Siduction doesn't ship with a package manager GUI to browse and install packages. I guess primarily because it is meant for experienced users who primarily use terminal rather than any package manager GUI. However, for my usage I downloaded Synaptic Package Manager by running:
# apt-get install synaptic
as root from the terminal.

Packages are primarily sourced from Debian Unstable Main Contrib and non-free respositories along with Siduction's own repos (base, extra, experimental, etc.). Debian unstable has the most cutting edge packages (somehow Arch repos felt more cutting edge to me but Debian unstable is definitely more stable than Archlinux).

LXQt consumed slightly higher RAM than LXDE. At steady state, with htop running, LXQt consumed about 280 MB of RAM. It is slightly higher than my experience with Lubuntu 14.04 64 bit on the same machine.

Operating System (64 bit) Release Year Size of ISO (GB) Base Desktop Linux kernel CPU (%) RAM usage (MB) Size of installation (GB) Boot time (sec)
Lubuntu 14.04 LTS 64 bit 2014 0.694 Ubuntu Trusty LXDE 3.13.0 0-5% 230 3.2 26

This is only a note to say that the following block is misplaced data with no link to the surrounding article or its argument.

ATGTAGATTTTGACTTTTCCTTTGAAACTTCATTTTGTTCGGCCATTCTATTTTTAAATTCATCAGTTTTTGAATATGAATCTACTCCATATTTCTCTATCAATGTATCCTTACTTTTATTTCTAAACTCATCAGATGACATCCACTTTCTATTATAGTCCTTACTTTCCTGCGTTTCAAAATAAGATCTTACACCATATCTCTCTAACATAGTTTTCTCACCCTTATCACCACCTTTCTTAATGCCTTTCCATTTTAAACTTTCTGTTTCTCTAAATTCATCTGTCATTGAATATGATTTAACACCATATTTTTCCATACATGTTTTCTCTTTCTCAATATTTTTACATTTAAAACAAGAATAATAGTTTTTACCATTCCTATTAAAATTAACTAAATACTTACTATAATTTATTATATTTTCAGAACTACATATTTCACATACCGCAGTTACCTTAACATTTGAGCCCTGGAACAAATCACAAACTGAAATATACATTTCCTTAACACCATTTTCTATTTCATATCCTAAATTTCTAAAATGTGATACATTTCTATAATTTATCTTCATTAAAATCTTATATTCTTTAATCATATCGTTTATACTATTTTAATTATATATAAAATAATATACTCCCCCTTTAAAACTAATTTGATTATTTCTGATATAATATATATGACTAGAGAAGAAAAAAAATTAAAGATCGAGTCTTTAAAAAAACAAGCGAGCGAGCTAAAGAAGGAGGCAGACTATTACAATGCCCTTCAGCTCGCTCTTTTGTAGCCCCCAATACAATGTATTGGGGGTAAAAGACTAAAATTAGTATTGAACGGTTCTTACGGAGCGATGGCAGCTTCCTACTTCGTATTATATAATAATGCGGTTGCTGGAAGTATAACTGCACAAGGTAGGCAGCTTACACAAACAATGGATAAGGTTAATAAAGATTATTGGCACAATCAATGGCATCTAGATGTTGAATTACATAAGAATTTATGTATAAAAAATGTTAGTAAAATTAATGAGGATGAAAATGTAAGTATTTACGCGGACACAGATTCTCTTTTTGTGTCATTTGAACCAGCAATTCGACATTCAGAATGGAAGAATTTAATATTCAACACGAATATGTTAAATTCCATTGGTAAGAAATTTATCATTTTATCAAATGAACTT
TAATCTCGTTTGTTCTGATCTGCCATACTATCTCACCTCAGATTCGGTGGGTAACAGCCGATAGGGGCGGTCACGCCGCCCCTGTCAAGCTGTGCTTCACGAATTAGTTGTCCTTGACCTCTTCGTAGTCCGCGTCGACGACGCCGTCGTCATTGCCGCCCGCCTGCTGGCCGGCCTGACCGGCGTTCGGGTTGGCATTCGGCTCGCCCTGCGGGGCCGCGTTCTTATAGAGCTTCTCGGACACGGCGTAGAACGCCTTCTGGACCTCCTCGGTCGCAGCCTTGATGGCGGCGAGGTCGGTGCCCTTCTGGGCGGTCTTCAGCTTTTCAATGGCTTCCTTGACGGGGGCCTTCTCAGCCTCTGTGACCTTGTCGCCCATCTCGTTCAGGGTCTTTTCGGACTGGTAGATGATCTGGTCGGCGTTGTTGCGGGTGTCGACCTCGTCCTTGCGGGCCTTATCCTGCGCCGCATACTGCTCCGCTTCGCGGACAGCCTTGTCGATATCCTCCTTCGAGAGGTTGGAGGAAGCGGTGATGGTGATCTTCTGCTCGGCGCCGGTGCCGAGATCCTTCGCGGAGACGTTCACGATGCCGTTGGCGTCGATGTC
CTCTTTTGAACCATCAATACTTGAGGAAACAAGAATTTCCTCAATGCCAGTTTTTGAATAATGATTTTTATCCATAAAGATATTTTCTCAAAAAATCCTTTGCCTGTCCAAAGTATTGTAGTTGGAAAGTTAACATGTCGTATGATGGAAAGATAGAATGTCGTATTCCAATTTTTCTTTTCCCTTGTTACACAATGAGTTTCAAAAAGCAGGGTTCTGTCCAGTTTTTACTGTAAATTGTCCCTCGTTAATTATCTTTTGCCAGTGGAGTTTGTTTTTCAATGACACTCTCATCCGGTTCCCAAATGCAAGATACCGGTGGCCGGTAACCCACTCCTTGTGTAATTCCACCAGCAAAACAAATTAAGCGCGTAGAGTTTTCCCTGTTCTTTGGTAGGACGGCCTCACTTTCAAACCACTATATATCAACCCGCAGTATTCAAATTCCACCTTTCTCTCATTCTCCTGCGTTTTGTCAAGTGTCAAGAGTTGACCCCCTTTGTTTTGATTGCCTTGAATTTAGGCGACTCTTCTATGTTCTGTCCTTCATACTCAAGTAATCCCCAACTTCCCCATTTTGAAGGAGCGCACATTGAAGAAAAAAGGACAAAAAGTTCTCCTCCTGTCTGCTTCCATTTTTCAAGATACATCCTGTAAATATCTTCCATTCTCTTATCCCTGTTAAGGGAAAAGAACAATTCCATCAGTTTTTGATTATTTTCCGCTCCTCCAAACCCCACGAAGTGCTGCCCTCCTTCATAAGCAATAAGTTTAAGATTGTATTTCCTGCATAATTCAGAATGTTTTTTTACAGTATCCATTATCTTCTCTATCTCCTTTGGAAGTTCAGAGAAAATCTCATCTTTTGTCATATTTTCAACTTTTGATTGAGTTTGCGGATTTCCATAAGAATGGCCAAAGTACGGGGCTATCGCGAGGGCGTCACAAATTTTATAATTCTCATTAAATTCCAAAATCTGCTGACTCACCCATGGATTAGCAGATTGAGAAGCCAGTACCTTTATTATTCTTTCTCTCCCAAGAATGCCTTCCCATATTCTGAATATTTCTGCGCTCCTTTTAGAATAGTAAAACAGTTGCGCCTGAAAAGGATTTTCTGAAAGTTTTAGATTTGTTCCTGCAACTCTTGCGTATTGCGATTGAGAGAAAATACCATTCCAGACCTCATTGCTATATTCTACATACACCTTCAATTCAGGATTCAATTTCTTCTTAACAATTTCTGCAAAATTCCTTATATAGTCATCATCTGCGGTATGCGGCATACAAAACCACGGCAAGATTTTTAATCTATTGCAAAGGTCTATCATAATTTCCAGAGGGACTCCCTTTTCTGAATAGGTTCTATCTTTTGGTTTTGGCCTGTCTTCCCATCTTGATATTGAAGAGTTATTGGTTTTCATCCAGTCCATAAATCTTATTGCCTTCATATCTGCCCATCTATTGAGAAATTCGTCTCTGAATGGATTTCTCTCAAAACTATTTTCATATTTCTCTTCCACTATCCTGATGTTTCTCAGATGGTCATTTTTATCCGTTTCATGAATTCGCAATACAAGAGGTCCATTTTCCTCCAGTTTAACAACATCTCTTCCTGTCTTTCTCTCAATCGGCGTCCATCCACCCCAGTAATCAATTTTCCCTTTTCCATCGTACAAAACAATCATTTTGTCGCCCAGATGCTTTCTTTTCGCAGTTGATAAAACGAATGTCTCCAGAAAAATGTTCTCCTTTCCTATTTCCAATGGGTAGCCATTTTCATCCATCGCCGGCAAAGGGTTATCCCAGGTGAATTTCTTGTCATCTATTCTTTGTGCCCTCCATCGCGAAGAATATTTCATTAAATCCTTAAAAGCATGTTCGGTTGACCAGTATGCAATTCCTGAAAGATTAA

Siduction 14.1.0 DEV 2014 0.793 Debian Unstable LXQt 3.14.3 0-5% 280 2.9 23

Siduction boots up pretty fast due to text boot splash and the time recorded is almost similar to Lubuntu 14.04 at 23 seconds.

Overall, Siduction with LXQt is pretty smooth to use. I didn't note any instability during my usage and things worked pretty good with me. Initially laptop heat was a bit high but after installing Nvidia-prime things went pretty cool.

Siduction LXQt development release holds promise. I had an enjoyable one week of experience with the distro, tampering with the looks and settings more easily than what I could do with LXDE. LXQt integrated settings is definitely a plus point, LXDE distros never really offered the same (except ROSA and PCLinuxOS). Resource usage is still slightly higher than LXDE but I guess still it is in beta stage and there are scopes of improvement.

Some of the shortcomings of LXDE are addressed in LXQt but others remain like no settings option for auto-login, no options for touchpad control, etc. Otherwise, aesthetics and themes have improved tremendously - now there are so many options!

I am eagerly awaiting for the final release of Siduction and a further refined experience with LXQt desktop. The blend of LXDE and Razor-Qt surely holds a lot of promise and can seriously challenge XFCE in particular and other desktop environments in general.

You can download and try the development release of Siduction 14.1.0 from here.


  1. Another way of exploring a "pure"/unmodified LXQt is by installing their PPA (lxqt.org). The following method worked without any problems for me:

    1. Install a KDE-based Ubuntu for i.e. Kubuntu 14.04 (in a VM)
    2. Install the LXQt-PPA (sudo add-apt-repository ppa:lubuntu-dev/lubuntu-daily)
    3. Install LXQt (sudo apt-get update && sudo sudo apt-get install lxqt-metapackage)
    4. Reboot and login LXQt-session